A significant part of the readership here at Fish Stripes are fans of Emilio Bonifacio, but I am a well-known detractor of Boni's. Having said that, I will admit that he had a strong 2011 season, but there are more than a few holes in his game that may leave him disappointing owners. Last season, he hit .372 on balls in play, and such a BABIP is completely unsustainable. A career .339 BABIP has led to a career .269 batting average, and a number a bit higher than that seems closer to the truth than his figures from last season. Despite significant improvement on his plate discipline in terms of walks, he still has the same contact issues (career 20.1 percent strikeout rate) that should deflate his batting average.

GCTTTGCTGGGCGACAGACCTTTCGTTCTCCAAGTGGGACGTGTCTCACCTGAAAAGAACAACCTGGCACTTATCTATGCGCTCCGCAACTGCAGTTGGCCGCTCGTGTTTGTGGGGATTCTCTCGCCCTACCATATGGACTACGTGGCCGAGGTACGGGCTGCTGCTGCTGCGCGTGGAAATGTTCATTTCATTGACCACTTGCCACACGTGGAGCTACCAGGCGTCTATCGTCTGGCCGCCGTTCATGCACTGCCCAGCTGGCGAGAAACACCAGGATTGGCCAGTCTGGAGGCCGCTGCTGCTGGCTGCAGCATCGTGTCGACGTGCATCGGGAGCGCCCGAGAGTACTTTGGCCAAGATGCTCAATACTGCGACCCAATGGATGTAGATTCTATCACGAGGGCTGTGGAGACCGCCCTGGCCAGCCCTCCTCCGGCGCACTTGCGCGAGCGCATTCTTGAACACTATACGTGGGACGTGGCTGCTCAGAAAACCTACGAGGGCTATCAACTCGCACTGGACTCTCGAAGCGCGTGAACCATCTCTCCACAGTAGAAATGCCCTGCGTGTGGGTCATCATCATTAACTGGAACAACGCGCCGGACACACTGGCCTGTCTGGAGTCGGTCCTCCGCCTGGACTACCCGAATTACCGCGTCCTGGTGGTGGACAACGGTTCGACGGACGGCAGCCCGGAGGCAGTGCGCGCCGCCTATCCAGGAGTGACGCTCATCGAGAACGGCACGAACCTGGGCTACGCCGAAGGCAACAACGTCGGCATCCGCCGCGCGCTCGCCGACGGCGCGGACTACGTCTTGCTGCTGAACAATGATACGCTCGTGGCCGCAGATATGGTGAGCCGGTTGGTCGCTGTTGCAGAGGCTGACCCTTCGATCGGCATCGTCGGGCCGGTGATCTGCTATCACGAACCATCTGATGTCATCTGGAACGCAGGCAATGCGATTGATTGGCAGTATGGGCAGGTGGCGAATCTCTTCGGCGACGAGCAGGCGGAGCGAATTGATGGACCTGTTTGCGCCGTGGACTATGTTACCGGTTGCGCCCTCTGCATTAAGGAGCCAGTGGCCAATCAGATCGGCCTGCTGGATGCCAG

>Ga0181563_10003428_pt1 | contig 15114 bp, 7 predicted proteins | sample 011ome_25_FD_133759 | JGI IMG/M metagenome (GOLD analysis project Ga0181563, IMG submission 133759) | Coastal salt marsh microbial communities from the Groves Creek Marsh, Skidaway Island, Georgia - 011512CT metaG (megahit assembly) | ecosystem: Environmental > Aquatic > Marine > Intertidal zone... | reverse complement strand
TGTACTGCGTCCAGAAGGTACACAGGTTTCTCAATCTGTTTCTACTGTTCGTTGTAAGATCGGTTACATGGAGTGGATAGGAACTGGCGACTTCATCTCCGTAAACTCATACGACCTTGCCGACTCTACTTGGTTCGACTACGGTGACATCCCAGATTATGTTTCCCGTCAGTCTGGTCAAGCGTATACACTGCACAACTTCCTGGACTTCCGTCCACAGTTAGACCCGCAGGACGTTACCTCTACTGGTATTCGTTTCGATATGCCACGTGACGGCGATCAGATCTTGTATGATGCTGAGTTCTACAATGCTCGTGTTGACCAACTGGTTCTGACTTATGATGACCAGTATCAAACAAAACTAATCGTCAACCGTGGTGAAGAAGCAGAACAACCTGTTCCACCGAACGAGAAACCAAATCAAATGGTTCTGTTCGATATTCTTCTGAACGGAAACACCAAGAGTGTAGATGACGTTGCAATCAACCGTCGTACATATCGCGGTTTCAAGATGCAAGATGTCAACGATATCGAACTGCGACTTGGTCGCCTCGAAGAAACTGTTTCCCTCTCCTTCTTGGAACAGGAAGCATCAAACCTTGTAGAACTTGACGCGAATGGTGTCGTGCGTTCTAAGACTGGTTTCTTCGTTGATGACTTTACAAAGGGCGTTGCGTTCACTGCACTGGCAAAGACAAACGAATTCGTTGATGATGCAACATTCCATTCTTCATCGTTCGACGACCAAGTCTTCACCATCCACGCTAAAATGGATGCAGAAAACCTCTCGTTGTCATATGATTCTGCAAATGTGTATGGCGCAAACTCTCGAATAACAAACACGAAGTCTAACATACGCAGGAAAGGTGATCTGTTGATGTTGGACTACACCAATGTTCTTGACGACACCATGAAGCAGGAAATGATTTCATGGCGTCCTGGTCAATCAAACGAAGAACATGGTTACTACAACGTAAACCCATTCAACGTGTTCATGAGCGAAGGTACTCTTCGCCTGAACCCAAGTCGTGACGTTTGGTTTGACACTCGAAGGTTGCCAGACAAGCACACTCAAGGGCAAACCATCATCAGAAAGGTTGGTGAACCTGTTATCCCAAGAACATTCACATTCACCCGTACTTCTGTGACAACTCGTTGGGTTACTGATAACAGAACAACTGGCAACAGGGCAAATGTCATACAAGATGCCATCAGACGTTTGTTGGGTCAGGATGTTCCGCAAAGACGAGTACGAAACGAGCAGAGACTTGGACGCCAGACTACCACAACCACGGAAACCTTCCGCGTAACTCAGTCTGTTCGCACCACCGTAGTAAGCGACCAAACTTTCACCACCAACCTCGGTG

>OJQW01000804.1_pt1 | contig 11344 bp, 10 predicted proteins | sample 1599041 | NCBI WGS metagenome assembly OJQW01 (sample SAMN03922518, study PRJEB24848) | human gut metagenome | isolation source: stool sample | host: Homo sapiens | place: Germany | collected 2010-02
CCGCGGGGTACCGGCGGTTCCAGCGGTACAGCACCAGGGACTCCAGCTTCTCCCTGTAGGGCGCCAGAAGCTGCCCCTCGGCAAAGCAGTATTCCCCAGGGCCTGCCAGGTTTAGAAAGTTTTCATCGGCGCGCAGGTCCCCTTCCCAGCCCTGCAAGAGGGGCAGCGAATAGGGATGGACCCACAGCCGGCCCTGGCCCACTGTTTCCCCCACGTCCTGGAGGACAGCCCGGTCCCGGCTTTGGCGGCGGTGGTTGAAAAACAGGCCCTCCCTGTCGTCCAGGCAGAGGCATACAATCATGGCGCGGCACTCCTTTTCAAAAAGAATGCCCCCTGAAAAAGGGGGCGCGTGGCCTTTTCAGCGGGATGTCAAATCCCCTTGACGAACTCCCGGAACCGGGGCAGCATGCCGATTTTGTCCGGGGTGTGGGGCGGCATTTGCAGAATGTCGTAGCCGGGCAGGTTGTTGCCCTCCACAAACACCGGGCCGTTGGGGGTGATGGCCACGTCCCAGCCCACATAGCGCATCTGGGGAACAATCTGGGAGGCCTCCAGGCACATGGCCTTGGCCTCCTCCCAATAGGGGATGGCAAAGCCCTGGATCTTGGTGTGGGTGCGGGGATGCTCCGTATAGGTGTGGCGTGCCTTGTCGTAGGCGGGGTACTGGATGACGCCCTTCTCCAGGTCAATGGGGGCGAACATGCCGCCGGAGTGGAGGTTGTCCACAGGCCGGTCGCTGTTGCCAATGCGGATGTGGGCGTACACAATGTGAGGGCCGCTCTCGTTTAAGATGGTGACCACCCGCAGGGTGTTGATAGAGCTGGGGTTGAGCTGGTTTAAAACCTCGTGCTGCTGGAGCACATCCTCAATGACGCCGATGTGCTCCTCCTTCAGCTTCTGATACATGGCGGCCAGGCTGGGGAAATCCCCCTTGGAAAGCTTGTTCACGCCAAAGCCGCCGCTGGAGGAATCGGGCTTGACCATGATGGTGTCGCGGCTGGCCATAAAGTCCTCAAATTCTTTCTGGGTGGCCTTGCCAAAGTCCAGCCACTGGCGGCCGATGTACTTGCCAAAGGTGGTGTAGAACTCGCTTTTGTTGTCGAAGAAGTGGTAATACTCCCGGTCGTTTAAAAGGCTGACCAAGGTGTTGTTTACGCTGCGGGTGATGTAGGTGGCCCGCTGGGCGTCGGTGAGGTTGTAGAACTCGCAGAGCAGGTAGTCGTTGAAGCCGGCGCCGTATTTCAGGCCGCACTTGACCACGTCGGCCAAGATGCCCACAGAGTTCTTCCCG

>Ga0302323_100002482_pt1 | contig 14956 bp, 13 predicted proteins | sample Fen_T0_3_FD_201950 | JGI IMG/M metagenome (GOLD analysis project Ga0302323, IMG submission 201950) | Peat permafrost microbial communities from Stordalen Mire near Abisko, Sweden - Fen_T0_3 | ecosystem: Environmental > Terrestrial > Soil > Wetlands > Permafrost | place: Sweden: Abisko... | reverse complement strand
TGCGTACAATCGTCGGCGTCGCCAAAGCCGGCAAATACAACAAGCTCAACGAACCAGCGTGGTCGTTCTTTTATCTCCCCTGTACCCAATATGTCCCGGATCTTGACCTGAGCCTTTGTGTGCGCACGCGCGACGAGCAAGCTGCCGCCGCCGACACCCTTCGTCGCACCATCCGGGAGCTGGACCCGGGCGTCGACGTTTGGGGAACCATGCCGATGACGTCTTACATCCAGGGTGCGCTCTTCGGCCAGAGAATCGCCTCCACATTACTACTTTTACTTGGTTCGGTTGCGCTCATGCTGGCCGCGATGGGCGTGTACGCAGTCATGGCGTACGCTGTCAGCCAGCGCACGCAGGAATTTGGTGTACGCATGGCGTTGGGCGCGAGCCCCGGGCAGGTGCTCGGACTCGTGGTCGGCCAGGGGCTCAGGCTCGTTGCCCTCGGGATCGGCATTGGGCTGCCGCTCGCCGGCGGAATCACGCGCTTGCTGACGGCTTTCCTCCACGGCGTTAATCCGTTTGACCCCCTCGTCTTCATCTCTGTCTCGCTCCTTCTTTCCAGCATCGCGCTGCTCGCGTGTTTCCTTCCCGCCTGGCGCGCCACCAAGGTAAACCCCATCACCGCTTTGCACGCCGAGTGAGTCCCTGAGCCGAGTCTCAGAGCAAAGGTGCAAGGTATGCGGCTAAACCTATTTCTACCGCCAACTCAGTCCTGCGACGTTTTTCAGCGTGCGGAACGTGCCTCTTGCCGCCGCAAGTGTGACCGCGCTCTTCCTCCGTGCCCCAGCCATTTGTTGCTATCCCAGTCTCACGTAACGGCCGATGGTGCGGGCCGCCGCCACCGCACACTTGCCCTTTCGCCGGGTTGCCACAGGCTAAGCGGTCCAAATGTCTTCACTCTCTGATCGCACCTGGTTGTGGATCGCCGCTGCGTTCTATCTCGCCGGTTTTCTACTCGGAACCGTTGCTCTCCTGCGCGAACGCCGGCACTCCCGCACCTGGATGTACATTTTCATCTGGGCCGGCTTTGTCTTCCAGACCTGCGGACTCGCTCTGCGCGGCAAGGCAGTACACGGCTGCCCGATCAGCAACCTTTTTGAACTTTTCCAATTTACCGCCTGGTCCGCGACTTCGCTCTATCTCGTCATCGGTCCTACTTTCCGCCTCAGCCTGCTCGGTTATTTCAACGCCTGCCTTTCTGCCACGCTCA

More importantly, the Marlins still have some questions about whether he will even man the center field position for long. The team is pursuing free agent Yoennis Cespedes, and if they acquire him, he will almost certainly take over for Bonifacio before season's end. Without him, Bonifacio can serve your fantasy team as a Juan Pierre-type of player who specializes in steals and does not kill you in other categories. Without playing time, Bonifacio is a short-term option for category help and not much more than that.